Integrating Mobile Robots From Different Vendors – Supply and Demand Chain Executive

Forward-thinking warehouse managers shouldn’t wait for their competitors to act first: now is the time to consider integrating large and diverse fleets of mobile robots into fully automated workflows.
Demand for e-commerce in the United States is soaring, and the labor shortage is not going away. One way that logistics companies can mitigate these problems is with better mobile robot automation. Many warehouses are now starting to think about full workflow automation.
Achieving this requires integration of a combination of specialist mobile robots that each do different things. But those who seek to go down this route quickly encounter a problem: few vendors offer a full range of robots that can do it all. Even if they do claim to do it all, no single vendor offers the best product for every specialized warehouse application. The ideal situation from the customer’s point of view is to choose ‘best-of-breed’ products from different manufacturers and integrate them. Finding a software platform that is sophisticated enough to do this effectively is a major challenge.
One reason that now is the time to consider integrating robots from multiple vendors is simple: mobile robots have matured. The market currently abounds with cheap, capable, and reliable mobile robots. Integrating products from multiple vendors is the logical next step.
Another reason logistics managers can now consider integrating robots from multiple vendors is that there have recently been major advances in the necessary planning software technology. Multi-robot planning is a hard problem to solve, but it is a problem that has been well studied by artificial intelligence (AI) scientists. A lot of relevant progress stems from video game development. In video games, you have multiple agents, and the challenge was to try to plan their movements. That problem was cracked 10-20 years ago, and this technology has now been adapted for real-world robots.
Working with robots requires considering the nitty gritty details that aren’t a factor in games. Issues such as machines breaking down and how to manage acceleration. A lot of work has been done on that in the last five years, but it was mainly applied to homogenous robot fleets (where all the robots were of the same type and from the same vendor). The other big breakthrough, which is even more recent, has been successfully applying multi-robot planning technology to a heterogenous fleet of robots from different vendors. This is exponentially harder, but it is a problem that has now been solved.
The wave of adoption of heterogenous multi-robot fleets is only just beginning. Many mobile robot customers haven’t yet automated on a large enough scale to encounter the tough problems inherent in multi-robot planning. But the largest mobile robot users have tried to move things forward and undertake workflow automation combining “best-of-breed” robots from multiple vendors, and they’ve encountered big problems while trying to do it.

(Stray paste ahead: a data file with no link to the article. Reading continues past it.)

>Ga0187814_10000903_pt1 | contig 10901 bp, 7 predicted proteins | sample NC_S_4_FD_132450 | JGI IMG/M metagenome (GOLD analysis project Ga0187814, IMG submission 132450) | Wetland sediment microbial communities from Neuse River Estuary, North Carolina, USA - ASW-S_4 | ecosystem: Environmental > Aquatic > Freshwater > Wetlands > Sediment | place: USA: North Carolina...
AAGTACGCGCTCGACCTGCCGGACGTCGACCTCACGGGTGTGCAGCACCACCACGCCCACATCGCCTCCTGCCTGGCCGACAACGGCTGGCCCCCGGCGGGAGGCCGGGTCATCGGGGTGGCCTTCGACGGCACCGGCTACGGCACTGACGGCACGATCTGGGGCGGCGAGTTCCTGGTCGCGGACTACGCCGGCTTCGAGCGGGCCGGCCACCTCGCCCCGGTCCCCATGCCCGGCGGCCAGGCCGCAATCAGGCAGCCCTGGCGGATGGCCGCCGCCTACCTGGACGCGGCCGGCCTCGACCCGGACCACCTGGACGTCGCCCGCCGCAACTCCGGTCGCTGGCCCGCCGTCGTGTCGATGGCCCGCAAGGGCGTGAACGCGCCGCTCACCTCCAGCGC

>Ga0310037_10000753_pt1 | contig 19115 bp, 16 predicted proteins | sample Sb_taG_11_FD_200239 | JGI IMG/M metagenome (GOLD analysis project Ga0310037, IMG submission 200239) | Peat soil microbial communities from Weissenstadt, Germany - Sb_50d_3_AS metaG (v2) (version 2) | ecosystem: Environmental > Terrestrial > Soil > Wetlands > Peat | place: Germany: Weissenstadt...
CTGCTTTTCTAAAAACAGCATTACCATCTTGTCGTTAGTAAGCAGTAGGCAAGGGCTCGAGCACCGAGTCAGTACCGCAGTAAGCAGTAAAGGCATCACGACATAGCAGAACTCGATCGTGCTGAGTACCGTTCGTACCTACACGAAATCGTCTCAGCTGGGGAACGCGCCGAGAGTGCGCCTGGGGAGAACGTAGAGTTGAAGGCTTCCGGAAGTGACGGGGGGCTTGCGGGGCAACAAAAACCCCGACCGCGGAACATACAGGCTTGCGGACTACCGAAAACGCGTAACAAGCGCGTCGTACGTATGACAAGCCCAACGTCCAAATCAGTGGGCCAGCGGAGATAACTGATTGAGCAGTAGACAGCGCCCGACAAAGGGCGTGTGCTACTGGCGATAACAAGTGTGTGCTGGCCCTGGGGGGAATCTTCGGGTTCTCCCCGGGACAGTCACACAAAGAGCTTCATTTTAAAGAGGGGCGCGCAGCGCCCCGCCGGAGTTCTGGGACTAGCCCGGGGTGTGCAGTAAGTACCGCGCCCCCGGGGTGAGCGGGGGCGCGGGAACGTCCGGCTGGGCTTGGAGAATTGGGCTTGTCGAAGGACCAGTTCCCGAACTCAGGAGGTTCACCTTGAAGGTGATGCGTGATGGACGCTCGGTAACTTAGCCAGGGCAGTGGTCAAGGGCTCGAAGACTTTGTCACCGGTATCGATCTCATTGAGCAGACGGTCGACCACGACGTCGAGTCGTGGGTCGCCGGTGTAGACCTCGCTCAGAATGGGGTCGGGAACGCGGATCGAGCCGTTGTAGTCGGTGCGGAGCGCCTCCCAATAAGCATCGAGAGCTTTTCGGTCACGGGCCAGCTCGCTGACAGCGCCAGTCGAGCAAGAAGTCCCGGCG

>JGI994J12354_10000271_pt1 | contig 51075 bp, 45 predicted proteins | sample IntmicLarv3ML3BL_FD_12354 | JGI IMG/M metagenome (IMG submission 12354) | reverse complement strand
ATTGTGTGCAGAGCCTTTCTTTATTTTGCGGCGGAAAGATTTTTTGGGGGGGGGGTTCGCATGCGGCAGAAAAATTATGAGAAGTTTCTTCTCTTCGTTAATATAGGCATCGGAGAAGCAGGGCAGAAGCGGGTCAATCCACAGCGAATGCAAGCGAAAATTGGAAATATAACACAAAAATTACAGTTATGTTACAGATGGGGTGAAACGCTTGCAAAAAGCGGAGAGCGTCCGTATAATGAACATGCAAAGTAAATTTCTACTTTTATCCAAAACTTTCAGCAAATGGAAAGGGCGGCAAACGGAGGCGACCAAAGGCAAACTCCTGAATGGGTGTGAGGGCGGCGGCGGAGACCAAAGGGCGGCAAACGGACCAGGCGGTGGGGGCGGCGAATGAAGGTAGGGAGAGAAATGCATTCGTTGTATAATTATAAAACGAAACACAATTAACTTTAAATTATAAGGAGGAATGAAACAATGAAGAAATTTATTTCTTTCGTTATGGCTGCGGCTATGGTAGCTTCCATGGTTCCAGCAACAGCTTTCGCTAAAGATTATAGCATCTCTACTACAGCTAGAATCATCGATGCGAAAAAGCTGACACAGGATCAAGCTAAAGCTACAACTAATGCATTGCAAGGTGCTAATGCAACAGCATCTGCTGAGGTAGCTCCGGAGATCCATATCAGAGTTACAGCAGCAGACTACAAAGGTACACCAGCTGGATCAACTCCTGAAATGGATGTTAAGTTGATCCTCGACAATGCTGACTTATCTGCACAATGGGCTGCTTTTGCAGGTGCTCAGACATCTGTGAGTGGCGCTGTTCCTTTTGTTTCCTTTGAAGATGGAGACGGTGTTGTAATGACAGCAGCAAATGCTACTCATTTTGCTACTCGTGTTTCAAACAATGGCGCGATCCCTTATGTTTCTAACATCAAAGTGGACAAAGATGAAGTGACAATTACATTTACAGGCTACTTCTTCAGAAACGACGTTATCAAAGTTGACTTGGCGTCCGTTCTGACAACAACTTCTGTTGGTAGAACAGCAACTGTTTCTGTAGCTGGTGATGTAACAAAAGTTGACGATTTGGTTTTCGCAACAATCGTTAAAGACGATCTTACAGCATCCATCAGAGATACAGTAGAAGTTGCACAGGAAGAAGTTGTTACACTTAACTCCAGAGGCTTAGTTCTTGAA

Logistics companies are great at managing humans but trying to integrate diverse mobile robots into warehouse operations takes a special set of robotics expertise and tends to require a radical reimagining of the workflow. Often, third-party advice is required, and the mobile robot vendors may not be the most appropriate people to turn to: they are experts at making very good robots, but they have less expertise at integrating their robots with those of other vendors. Specialist mobile robot software companies and integrators are better suited to this task.
Consider an automated production line. No one would expect every machine and robot on the line to come from the same industrial automation vendor. A specialist integrator comes in and combines varied products into a bespoke solution tailored to the needs of the end user. The highly automated warehouses of the near future will be no different. Mobile robot vendors will deliver specialist segmented solutions and then integrators will combine them with other solutions to create automated workflows.
As the big mobile robot users crack the problem of full workflow automation, the efficiencies they realize will push the entire market in this direction. The adoption of heterogenous fleets of mobile robots will then happen rapidly. This will result in a plethora of unique mobile robot solutions.
Some current solutions work by connecting existing robot systems. This is done by functioning as a higher layer between the robot’s control system and the warehouse management system. But it is difficult to attain high levels of optimization in this way.
The best solutions actually integrate the robots themselves: talking directly to the machines. You can think of this as essentially building a unified robot control system which optimizes for the heterogeneous robot fleet, together with a warehouse control system that optimizes the business workflow. Different robots use different guidance systems and talk different “languages.” One of the capabilities needed to enable seamless mixed fleet orchestration, allowing robots to see and talk to each other and to collaborate effectively, is a “universal translator,” an open platform that can coordinate with robots from any vendor.
The best mobile robot logistics software solutions are already offering this capability and the benefits are strong.

Forward-thinking warehouse managers shouldn’t wait for their competitors to act first: now is the time to consider integrating large and diverse fleets of mobile robots into fully automated workflows. 

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